Melody Bodette

News Producer, Morning Edition

Melody is a News Producer for Morning Edition on VPR and a producer for But Why: A Podcast For Curious Kids.

She was formerly VPR's deputy news director and a reporter covering Addison and Franklin counties. She began at VPR as a part-time production assistant and was promoted to full-time in 2007. She has also served as a news and editorial assistant for The Burlington Free Press. After graduating from Skidmore College, she spent a year in France working as a high school teaching assistant.

Melody grew up on a dairy farm in Addison County. She spends her free time gardening, cooking and being outside as much as possible.

Ways to Connect

A bill allowing terminally ill patients to get medication to end their lives became law yesterday with Governor Peter Shumlin’s signature. Although the law takes effect immediately, it may be some time before it’s used. Doctors and hospitals are looking carefully at whether and how to participate. Police in Burlington are increasing security for the KeyBank Vermont City Marathon this weekend. Police in Morristown say two women have been charged with attempted murder for allegedly setting fire to a house occupied by a family.

At a little after 10:20 last night, House Speaker Shap Smith brought the gavel down on the 2013 Legislative session. As the legislature wrapped up a number of were up for final approval, including a plan to finance Vermont’s new Health Care Exchange beginning in January 2015. This week is Way To Go Week,  and Vermonters are being encouraged to carpool or use mass transit to get to work.  That’s become easier in recent years with the expansion of commuter bus service.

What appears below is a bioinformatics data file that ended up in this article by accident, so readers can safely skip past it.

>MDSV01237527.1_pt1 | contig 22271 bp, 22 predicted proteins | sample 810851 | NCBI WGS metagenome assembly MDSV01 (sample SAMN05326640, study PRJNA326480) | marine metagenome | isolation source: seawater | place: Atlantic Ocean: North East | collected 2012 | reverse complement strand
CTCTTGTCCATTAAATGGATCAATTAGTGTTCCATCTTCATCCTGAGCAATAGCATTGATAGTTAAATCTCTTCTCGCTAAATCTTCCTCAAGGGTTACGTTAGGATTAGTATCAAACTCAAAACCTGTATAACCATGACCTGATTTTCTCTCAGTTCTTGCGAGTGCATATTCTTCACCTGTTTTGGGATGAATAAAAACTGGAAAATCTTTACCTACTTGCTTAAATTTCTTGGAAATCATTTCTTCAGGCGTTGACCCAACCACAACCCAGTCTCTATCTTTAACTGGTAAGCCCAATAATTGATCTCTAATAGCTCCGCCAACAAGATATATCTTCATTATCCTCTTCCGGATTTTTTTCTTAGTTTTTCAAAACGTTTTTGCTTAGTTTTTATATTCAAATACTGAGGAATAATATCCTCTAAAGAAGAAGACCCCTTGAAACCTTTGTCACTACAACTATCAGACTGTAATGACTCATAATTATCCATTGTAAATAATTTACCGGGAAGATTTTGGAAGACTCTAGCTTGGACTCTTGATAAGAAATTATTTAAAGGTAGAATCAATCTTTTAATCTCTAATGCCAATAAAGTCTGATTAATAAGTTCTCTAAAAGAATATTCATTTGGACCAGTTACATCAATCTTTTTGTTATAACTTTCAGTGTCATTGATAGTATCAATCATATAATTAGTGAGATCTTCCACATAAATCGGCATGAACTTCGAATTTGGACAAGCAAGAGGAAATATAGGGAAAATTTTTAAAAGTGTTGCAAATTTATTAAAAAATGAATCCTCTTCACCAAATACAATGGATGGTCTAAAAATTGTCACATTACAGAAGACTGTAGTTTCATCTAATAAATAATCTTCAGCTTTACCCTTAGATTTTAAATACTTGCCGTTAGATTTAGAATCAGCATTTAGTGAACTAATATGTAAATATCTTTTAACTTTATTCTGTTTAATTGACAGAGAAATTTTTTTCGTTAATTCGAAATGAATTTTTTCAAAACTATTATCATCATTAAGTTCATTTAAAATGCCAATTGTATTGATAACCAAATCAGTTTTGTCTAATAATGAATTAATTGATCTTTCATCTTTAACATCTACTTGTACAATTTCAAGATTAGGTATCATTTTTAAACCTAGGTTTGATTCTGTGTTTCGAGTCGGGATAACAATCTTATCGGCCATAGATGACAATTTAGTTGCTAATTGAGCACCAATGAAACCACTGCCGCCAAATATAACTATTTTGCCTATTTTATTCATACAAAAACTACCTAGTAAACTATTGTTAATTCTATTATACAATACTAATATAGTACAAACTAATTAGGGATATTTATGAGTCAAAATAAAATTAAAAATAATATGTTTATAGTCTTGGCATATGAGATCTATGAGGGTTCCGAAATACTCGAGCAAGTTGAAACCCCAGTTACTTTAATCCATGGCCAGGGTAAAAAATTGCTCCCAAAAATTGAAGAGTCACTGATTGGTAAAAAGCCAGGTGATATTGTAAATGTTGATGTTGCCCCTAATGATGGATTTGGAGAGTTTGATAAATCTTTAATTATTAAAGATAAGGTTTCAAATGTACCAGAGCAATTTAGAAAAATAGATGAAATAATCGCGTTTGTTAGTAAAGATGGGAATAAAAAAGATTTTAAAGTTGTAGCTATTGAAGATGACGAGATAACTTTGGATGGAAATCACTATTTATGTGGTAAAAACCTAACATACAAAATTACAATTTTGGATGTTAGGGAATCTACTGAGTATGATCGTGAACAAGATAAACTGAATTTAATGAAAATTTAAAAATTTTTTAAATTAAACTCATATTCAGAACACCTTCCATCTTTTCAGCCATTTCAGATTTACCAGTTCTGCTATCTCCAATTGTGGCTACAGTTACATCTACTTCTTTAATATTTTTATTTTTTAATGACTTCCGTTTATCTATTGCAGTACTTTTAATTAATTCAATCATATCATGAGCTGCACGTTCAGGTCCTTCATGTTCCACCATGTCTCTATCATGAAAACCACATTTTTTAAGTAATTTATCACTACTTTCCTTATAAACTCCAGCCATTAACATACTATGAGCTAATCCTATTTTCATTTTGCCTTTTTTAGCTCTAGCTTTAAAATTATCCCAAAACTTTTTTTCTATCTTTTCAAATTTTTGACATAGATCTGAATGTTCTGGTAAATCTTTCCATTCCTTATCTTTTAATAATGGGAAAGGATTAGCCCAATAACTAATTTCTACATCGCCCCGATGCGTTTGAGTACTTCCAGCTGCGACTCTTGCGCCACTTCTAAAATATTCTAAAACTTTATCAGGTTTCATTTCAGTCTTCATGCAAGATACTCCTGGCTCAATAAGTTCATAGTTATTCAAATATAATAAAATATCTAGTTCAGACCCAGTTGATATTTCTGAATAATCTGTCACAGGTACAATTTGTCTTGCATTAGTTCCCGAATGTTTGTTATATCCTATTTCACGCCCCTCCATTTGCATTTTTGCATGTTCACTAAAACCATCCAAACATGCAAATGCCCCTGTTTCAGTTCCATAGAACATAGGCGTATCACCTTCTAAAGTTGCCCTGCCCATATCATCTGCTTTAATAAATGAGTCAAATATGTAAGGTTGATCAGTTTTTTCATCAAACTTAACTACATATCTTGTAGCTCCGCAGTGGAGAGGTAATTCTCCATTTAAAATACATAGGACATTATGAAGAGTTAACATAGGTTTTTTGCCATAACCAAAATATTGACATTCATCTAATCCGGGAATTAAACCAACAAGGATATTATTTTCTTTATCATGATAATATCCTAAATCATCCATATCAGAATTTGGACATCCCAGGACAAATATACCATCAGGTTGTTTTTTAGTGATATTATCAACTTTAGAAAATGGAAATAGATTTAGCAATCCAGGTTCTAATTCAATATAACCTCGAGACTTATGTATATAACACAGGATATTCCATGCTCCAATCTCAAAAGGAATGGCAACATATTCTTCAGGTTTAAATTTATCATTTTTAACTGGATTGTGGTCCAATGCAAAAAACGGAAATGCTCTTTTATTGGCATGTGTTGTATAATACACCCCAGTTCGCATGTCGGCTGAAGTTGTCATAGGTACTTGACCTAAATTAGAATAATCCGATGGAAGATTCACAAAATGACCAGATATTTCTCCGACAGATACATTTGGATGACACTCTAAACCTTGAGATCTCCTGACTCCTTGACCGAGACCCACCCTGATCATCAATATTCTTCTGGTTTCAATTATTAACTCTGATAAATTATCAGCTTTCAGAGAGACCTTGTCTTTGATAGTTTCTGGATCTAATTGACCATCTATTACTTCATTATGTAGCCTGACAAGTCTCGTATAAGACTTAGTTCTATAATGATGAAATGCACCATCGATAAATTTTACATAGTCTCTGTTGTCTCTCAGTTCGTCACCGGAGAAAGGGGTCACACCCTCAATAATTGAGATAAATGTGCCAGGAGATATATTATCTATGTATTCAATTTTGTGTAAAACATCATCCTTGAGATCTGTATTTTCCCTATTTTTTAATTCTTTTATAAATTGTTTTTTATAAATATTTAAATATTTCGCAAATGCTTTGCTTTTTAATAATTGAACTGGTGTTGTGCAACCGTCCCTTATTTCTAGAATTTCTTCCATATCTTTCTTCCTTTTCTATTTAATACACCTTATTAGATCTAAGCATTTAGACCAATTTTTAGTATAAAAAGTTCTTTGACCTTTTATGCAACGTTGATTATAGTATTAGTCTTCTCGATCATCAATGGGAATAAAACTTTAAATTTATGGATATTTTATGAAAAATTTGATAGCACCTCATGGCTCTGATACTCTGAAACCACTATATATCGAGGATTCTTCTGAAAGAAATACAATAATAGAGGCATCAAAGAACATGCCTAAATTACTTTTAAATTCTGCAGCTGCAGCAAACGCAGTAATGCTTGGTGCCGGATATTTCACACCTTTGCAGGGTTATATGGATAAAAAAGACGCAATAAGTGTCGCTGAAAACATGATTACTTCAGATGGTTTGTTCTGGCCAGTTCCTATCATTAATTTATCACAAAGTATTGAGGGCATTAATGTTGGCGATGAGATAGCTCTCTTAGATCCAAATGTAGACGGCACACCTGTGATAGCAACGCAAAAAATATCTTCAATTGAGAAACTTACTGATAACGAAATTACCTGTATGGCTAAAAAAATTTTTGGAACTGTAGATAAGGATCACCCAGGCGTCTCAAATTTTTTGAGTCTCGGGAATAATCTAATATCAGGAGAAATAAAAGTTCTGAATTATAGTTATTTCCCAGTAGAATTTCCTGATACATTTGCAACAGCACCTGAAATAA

A 12-year old boy has been airlifted to a Boston hospital after being injured at the Springfield electrical substation.

Green Mountain Power says the preliminary investigation shows that the fence was locked and secure and that the boy climbed the fence yesterday afternoon.

The Rutland Herald reports that the boy came in contact with some equipment and an electrical line.

Downtown Springfield lost power after the incident.

Green Mountain Power’s spokesperson says in early reports the boy was conscious and moving before being taken to the hospital.

Vermont lawmakers appear close to wrapping up their 2013 session, with agreements in hand on a budget. The shortage of qualified workers is a problem that’s taken on some urgency for manufacturers across the country and in Vermont. For years technical programs have been teaching basic skills, but the specialized needs of modern manufacturers are demanding a more customized approach to worker training.  One program in Chittenden County is starting to meet that demand.